Improving Facility Design With Integrated Modeling
Steady-state modeling of a project is typically performed by separate teams of engineers working various tasks such as the design of the subsystem, production, and processing facilities. This setup allows for each team to share design criteria, but a recent study from a pair of engineers at Chevron posited that these criteria were based on a limited set of predefined discrete assumptions for each subsystem, and that the setup does not enable teams to properly assess the changing conditions that take place during the full asset lifecycle. This gap, the study said, often results in less-than-optimal facilities design, which in turn leads to cost overruns and the potential for lost production.
At the 2018 SPE Annual Technical Conference and Exhibition (ATCE), Chevron facilities engineer Carlos Yengle, one of the authors of the study, spoke about the company’s efforts to build a fully integrated model that allows for the evaluation of diverse operational scenarios, with the goal of finding optimal settings for short- and long-term asset production needs. Yengle co-wrote the paper (SPE 191485) with Hemant Kumar, a petroleum engineer at Chevron, outlining the construction and testing of the model, which was built using commercial simulator packages and used as a support tool to help improve asset design.
Yengle said that the current methodology for steady-state modeling presumes that the process facility can process the fluid delivered by upstream systems at a predefined composition, pressure, and temperature. However, individual system complexity and the strong connectivity between systems make asset design and operation difficult, and changing one parameter within a system can affect the entire asset. Yengle and Kumar proposed a model that integrates the full asset, from the reservoir to the pipeline to the production facility.
This model, Yengle said, would still take into account the different modeling software programs that each team within a project may be using.
“All of these different models, they will have to be talking to each other in order to get a full asset integrated model,” Yengle said at ATCE. “At the same time, we need to respect the attention to detail for each discipline, the assurance for the models, the software they’re trusting for their models. We need to respect what they’re doing.”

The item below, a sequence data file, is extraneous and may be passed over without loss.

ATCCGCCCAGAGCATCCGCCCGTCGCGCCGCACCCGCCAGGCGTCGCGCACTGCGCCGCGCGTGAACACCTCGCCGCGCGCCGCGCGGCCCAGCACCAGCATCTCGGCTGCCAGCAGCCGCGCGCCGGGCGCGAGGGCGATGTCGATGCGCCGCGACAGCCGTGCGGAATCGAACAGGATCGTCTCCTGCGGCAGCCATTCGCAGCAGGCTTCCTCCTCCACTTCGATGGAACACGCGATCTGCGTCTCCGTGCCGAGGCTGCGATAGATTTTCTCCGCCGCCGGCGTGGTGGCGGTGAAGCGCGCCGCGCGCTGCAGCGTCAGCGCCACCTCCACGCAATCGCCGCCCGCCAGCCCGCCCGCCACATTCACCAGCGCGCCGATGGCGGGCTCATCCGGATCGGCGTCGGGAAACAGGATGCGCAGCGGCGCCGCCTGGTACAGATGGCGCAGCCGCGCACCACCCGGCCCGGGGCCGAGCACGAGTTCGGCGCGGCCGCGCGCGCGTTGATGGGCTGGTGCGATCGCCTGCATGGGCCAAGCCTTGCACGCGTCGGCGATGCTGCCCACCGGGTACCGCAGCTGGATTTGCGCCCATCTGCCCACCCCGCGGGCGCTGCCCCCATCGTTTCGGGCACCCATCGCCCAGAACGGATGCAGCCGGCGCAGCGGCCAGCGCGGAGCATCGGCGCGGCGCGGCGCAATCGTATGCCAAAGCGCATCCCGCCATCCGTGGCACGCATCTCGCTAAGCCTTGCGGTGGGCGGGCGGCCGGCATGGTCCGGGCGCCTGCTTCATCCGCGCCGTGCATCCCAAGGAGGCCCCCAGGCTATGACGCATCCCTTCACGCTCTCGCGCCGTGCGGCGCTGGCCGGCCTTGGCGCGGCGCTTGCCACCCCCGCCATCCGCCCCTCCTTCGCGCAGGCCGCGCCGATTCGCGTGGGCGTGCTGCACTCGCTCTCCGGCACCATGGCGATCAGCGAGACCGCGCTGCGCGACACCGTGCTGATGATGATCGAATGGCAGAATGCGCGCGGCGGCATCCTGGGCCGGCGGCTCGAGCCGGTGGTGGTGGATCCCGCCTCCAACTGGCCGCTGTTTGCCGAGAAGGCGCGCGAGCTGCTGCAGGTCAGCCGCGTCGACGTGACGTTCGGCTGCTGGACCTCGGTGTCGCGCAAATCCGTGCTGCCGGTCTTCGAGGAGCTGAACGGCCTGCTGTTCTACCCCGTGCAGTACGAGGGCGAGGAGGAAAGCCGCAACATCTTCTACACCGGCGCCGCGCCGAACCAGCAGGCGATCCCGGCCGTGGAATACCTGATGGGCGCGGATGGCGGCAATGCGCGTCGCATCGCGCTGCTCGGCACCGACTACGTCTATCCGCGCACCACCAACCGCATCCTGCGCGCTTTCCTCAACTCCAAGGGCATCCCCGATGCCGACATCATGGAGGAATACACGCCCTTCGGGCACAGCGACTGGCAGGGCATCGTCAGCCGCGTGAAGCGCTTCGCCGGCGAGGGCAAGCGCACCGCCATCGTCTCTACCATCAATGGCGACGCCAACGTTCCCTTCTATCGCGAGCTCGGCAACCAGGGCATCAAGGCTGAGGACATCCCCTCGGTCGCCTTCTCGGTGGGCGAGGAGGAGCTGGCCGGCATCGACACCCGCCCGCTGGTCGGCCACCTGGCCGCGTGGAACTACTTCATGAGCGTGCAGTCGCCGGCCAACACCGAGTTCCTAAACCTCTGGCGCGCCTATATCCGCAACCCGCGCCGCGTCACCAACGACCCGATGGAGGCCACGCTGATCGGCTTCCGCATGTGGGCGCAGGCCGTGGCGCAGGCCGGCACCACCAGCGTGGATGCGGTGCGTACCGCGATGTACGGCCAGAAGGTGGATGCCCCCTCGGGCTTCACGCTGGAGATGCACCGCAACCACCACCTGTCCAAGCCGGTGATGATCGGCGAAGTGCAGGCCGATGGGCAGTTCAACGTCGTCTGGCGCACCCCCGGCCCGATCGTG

The model included steady-state models for reservoirs, wells, production and injection networks, and processing facilities. Yengle said it provided realistic optimal operating conditions and long-term production forecasts of oil production, sales gas, and water injection requirements by incorporating the physics at appropriate levels to ensure higher accuracies than discrete models.
Chevron used asset data from an existing unnamed major capital project in the early development stages to pilot test the full integrated asset modeling approach, with the main objective being the validation of the asset’s design capacity. The processing facility comprised gas/liquid separators, followed by sales gas compression, fuel gas generation, and condensate production. It was modeled using AspenTech HYSYS, a commercial process simulator for facility design and operations, while phase equilibrium in the processing facility was evaluated using equations of state. RESOLVE, a global orchestration software platform, was used to integrate the coupled model with the processing facility, and as the platform to control, monitor, and manage the data transfer.
Yengle and Kumar wrote that a visual workflow allows the user to construct a logical flow of information from a set of easy-to-understand elements without writing code. By linking blocks of commands together into a single system, users can make the same decisions and take the same actions in a simulation as he or she would manually.
The pilot test showed a successful data transfer from the coupled model to the process facility model. The integration of processing facility steady-state models with the reservoir-network production simulation models is possible, but Yengle said it requires a high level of flexibility. He said that eliminating the artificial boundary conditions that come with independent production and processing facility design can help obtain a more realistic forecast for the asset’s production.
“I think the most important thing to take is that restraints from the different areas of the asset can be avoided, transferred, and utilized by any of the different integrated models,” Yengle said. “So all those different variables and all of those different systems can now operate by talking to each other. If there’s a constraint in the processing facility, let’s bring it back to the reservoir model and test that.”
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